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DriverManager and Datasource.

 
udhaya kanagaraj
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Hai All,
I am having a doubt regarding Drivermanager and Datasource.
In case of JDBC connection in which situation we use Drivermanager and in which situation we will use Datasource.
Can anyone clearly tell me the difference between Drivermanager and Datasource.

Thanks in advance
Regards,
Udhaya
 
Annie Smith
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Refer to http://www.oracle.com/technology/tech/java/sqlj_jdbc/htdocs/jdbc_faq.htm#04_01
 
Ulf Dittmer
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That is a misleading article. While there's nothing outright incorrect in it, it explains little, and advocates practices that are thoroughly out of fashion (like hard-coding the driver). To note:
- DataSource can use JNDI, but doesn't have to. DriverManager can't.
- Both can support connections pools and distributed transactions, but only DataSource makes that support visible to the host app (via the PooledConnection and XAConnection interfaces).
 
Roger Chung-Wee
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I think DataSource should always be used to obtain a Connection. One problem with DriverManager is that DriverManager.getConnection can cause a deadlock. In a server platform, all DriverManager calls are class-synchronized including many frequent calls that all drivers make, and JDBC drivers do a lot of synchronization internally. One long-waiting call can stop all JDBC work in the whole JVM and cause deadlocks.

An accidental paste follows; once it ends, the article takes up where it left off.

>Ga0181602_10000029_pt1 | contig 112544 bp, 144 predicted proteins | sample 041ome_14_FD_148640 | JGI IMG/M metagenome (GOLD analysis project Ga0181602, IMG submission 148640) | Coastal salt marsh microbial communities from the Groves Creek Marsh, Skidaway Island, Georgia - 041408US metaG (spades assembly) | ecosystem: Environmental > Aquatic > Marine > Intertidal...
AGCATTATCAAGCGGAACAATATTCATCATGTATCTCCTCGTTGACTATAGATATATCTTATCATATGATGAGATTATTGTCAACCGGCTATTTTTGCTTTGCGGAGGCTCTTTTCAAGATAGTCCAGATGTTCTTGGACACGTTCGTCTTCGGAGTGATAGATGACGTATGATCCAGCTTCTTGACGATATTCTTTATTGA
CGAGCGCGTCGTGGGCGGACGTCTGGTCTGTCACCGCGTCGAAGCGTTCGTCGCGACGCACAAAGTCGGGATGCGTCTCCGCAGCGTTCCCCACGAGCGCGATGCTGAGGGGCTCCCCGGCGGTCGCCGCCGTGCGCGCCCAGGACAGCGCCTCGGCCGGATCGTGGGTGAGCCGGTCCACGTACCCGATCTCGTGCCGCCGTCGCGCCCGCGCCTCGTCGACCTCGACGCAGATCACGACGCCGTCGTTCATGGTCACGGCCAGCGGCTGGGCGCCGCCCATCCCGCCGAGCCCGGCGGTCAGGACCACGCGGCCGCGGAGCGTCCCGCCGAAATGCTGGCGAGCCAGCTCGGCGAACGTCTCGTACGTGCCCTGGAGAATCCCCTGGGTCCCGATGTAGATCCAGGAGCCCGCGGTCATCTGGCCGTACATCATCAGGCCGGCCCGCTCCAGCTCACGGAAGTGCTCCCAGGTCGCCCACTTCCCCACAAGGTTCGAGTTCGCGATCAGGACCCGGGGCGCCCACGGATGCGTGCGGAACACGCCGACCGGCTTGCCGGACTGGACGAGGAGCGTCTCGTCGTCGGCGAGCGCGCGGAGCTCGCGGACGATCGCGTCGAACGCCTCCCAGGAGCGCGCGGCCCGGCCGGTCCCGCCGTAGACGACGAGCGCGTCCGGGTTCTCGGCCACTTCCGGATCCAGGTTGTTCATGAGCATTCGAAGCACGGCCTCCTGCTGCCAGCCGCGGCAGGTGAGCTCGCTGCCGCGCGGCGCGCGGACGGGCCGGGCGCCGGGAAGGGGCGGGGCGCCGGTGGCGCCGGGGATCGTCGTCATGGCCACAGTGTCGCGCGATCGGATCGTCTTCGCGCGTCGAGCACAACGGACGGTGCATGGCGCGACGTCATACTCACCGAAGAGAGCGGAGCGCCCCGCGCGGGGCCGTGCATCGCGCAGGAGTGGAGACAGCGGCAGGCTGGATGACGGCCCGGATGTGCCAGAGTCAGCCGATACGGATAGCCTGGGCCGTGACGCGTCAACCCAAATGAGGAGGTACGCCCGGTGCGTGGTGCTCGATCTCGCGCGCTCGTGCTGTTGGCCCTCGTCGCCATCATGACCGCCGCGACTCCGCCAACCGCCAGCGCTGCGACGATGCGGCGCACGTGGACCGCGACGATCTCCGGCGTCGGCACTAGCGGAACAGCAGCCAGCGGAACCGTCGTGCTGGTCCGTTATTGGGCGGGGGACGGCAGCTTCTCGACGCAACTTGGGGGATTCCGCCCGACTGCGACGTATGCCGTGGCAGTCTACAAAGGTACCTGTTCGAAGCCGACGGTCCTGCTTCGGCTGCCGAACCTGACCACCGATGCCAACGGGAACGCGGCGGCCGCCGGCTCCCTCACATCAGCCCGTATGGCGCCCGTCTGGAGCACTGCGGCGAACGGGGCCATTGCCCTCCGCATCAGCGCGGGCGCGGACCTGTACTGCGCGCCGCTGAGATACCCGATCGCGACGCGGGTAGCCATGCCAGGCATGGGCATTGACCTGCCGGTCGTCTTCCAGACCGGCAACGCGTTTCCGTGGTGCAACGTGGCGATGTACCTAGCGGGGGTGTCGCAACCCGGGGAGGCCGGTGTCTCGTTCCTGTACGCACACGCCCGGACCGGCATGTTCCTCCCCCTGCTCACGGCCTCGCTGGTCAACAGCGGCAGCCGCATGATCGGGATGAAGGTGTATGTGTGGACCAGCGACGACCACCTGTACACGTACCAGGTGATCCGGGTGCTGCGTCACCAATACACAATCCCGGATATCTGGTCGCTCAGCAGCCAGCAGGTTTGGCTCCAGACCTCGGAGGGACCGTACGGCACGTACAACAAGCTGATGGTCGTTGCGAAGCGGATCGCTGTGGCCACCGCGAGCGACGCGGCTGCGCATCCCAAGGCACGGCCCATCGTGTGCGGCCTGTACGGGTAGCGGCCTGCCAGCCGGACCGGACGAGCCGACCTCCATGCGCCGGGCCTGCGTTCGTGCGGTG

I'm accustomed to obtaining a DataSource from a container's JNDI tree, but people working without a container should be able to instantiate the DB's DataSource class and set the required attributes (like server name, database name, port number).
 
Stan James
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What's the minimum environment surrounding a DataSource? Can we use them in a straight POJO application? We use them in an EJB container and the vendor framework builds up dependencies that make it impossible to unit test much of the code outside the EJB container.
 
Ulf Dittmer
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@Stan James:

You don't need any kind of container or JNDI to use a DataSource. The drawback is that -w/o JNDI- you will have to write driver-specific code, because DataSource does not have another generic way to obtain connections besides JNDI. But for unit testing this might be a perfectly acceptable tradeoff. E.g., for the DB2 driver, check out this article to see how it's done.
 
Stan James
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Thanks! I may be able to use this in some testing scenarios where I thought I had to run in the whole darned framework just to get a datasource.
 
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